There are still a few seats available in the upcoming Post–award Focus: Federal Grant Management workshop, where, through analysis of case studies, participants will consider the new OMB Uniform Guidance, the NIH Grants Policy Statement, “single-draw,” closeout rules, and OHSU forms and procedures.
Wednesday, Dec. 10, 2014
1 to 4 p.m.
Key course topics:
- Post-award roles and responsibilities
- Cost principles
- Prior approval
- Subrecipient monitoring
Ideally, participants will have completed Essentials of Grant Administration or have equivalent experience, as well as Oracle Grants Accounting.
Enroll using your network credentials through Compass. For questions, contact Margaret Gardner at firstname.lastname@example.org.
Are you submitting a Career Development K award? Or your first R01? A similar major grant?
The Oregon Clinical and Translational Research Institute has an opportunity for basic and clinical scientists to present their research and get constructive feedback from OHSU scientists to improve their chances of success. The OCTRI Design Studio has helped many OHSU researchers improve their aims and identify important areas of improvement before submitting awards.
The Design Studio has openings at three scheduled meetings for this
- Monday, Dec. 15, 1 to 3 p.m., Kohler Pavilion 13000A
- Tuesday, Jan. 13, 12 to 2 p.m., Kohler Pavilion 13000A
- Tuesday, Feb. 10, 12 to 2 p.m., Kohler Pavilion 13000A
OCTRI’s Design Studio has been a great opportunity for basic scientists as well as clinical scientists at all levels of training. Learn more about Design Studio, or contact Karen McCracken about presenting.
The office of Technology Transfer & Business Development presents:
The basics of starting a company in an academic setting: Things you should know, follow or avoid
Are you interested in starting a company based on your invention?
The Director of Business Development, Jit Banerjee, and the Startup Development Associate, Daphne Emerson, will take you through the basic steps to starting a company based on your technology, including:
- IP protection and assessment
- Option or license negotiation
- The initial startup team meeting
- The final approval process
They will also review a list of startup launch steps – from company incorporation, to registering with the federal procurement system, to developing a website for your company. Non-dilutive and dilutive funding, including the basics of SBIR/STTR grants, will also be briefly discussed.
Tuesday, Dec. 16, 2014
12 to 1 p.m.
OHSU Marquam Hill Campus
Mackenzie Hall 2201
Add it to your CALENDAR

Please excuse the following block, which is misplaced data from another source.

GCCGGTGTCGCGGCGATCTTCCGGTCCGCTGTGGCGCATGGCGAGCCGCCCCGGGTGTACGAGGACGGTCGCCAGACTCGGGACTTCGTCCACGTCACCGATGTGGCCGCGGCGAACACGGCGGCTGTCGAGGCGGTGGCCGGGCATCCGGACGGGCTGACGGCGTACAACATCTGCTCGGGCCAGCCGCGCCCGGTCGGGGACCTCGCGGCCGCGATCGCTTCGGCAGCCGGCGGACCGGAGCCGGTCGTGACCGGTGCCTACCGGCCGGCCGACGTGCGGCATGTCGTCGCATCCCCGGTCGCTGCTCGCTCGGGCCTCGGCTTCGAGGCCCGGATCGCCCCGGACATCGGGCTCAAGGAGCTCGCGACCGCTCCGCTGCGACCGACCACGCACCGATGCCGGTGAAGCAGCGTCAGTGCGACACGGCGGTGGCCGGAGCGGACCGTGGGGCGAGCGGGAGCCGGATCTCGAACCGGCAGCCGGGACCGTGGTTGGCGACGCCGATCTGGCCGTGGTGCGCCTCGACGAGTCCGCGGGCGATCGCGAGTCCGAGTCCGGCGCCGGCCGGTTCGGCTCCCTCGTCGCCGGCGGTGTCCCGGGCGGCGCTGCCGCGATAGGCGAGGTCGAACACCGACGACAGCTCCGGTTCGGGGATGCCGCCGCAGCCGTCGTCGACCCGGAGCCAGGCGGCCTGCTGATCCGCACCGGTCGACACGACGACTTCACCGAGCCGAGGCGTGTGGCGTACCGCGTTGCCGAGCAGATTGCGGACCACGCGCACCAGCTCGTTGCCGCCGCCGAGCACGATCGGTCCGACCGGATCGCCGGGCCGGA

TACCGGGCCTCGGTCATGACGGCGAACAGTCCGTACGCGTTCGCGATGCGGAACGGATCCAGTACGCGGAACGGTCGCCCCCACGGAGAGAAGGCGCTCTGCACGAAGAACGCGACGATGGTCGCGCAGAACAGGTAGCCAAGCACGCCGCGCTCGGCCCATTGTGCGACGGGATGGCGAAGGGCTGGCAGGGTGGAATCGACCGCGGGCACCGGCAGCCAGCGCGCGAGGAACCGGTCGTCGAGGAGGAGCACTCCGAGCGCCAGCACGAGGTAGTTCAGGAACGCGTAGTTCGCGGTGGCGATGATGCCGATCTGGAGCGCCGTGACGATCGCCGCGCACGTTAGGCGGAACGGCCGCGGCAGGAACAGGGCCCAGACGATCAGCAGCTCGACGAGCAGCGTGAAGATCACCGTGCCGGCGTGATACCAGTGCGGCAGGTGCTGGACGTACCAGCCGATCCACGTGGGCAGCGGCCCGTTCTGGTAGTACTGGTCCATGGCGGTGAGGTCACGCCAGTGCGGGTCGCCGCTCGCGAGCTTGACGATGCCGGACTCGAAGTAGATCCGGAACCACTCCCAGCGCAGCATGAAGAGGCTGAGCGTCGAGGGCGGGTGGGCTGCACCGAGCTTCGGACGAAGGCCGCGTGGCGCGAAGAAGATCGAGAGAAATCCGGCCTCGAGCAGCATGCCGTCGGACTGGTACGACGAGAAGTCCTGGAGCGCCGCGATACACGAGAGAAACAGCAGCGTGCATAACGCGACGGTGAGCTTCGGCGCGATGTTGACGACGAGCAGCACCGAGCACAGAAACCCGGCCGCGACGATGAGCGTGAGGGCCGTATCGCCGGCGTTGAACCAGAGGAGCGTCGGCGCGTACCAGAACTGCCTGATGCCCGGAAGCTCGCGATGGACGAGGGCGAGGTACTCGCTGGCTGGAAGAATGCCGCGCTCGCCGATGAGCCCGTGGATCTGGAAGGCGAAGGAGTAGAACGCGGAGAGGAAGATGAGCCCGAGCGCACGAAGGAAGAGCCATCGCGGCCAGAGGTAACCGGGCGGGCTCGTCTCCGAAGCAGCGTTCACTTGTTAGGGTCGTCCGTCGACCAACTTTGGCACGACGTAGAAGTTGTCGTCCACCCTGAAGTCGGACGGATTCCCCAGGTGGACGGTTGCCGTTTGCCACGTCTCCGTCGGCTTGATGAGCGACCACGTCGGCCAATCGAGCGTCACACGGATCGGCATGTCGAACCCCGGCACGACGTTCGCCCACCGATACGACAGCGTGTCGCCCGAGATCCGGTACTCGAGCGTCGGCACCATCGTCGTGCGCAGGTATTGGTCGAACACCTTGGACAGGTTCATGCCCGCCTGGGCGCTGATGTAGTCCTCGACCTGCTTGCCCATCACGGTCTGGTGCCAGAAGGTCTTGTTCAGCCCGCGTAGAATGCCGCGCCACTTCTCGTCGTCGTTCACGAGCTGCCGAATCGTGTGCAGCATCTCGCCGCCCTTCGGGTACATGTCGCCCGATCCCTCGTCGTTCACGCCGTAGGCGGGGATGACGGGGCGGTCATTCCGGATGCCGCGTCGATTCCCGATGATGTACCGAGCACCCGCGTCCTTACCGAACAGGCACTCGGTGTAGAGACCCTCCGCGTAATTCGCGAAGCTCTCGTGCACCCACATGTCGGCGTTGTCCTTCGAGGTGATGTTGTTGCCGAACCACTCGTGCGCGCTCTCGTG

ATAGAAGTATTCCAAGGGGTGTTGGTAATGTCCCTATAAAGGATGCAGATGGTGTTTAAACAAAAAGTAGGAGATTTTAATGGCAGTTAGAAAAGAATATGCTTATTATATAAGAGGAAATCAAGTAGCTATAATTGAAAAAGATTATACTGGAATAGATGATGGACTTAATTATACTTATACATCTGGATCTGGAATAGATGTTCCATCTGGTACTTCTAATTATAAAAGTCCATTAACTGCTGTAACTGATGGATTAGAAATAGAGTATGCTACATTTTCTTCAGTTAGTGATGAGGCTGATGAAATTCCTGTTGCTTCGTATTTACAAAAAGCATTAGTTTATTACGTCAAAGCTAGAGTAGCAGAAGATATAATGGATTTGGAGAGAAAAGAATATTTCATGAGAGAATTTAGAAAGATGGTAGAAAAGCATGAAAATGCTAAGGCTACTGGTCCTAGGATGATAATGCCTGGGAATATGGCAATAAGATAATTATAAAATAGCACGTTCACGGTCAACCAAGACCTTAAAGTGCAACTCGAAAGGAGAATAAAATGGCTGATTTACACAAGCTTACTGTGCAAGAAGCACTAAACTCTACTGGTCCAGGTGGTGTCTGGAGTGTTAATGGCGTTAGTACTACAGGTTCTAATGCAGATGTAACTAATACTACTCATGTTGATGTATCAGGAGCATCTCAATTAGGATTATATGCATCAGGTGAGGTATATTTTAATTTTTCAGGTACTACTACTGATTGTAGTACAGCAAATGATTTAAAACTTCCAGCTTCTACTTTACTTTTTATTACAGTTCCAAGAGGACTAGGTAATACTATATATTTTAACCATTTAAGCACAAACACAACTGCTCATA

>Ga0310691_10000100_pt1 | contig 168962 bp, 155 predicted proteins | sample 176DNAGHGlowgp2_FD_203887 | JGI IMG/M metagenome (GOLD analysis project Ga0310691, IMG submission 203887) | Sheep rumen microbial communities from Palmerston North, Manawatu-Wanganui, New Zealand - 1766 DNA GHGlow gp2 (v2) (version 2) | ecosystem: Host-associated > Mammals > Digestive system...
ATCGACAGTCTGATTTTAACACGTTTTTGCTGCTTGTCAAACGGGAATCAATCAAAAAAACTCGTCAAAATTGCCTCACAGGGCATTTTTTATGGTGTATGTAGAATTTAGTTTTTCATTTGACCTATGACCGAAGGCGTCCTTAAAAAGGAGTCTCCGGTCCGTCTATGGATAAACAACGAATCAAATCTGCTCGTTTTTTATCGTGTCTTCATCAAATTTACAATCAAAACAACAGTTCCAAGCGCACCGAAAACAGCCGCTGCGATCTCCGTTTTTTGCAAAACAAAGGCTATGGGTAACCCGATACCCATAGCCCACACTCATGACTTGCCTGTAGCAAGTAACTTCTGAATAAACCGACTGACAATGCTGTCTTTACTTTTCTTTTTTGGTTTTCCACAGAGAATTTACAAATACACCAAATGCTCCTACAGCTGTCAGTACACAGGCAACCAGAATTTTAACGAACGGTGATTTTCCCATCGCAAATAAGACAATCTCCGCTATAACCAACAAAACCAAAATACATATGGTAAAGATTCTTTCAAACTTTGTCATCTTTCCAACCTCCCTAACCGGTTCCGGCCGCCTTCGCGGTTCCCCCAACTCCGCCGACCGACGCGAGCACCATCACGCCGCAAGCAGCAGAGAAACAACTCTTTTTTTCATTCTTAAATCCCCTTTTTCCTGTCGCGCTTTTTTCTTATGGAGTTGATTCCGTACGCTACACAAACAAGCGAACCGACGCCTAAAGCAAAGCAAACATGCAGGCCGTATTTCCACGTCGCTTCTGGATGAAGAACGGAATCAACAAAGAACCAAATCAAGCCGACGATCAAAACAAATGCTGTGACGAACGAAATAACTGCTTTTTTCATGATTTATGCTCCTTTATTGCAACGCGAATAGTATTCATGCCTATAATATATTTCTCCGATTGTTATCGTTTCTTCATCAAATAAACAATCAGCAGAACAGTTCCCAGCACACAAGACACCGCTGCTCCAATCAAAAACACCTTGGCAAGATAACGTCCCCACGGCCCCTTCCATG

This event is open to all OHSU employees, faculty and students. Admission is free, and no RSVP is necessary. The event will be catered. Lunches will be provided on a first-come, first-served basis. For any questions regarding this event, please e-mail Karen Boren at email@example.com.
Join the Oregon Clinical and Translational Research Institute, OCTRI, in a monthly research forum that addresses all things clinical and translational research.
Don’t miss December’s topic: Power and Sample Size Simplified
Refresh your skills on calculating power and sample size for your research proposal. Work through examples in clinical and translational research and learn about tools and resources available to you through the Biostatistics and Design Program. Presented by David Yanez.
Presenter David Yanez
Friday, Dec. 12, 2014
12 to 1 p.m.
Mackenzie Hall 2201
OCTRI invites all faculty and staff to discuss issues and solutions to common obstacles in conducting clinical and translational research. Do you have a clinical or translational research question? Let us know, and we’ll do our best to help during these events! Please submit questions and topic requests to Colleen Berreta.
Click here for more information about the OCTRI Research Forum.
Save the date!
January OCTRI Research Forum: Survey Design and Tools
Jan. 26, 2015
12 to 1 p.m.
Mackenzie Hall 2201
Building partnerships between academic and corporate institutions is a mutually beneficial endeavor. These types of alliances have the potential to innovate and solve many medical, scientific, and health-related issues. Universities can bring a wealth of knowledge and research expertise, while partnering corporations provide the resources and connections necessary to help that research flourish. Although the paths to these partnerships can vary by institution, scientific alignment is the foundation of prosperous relationships.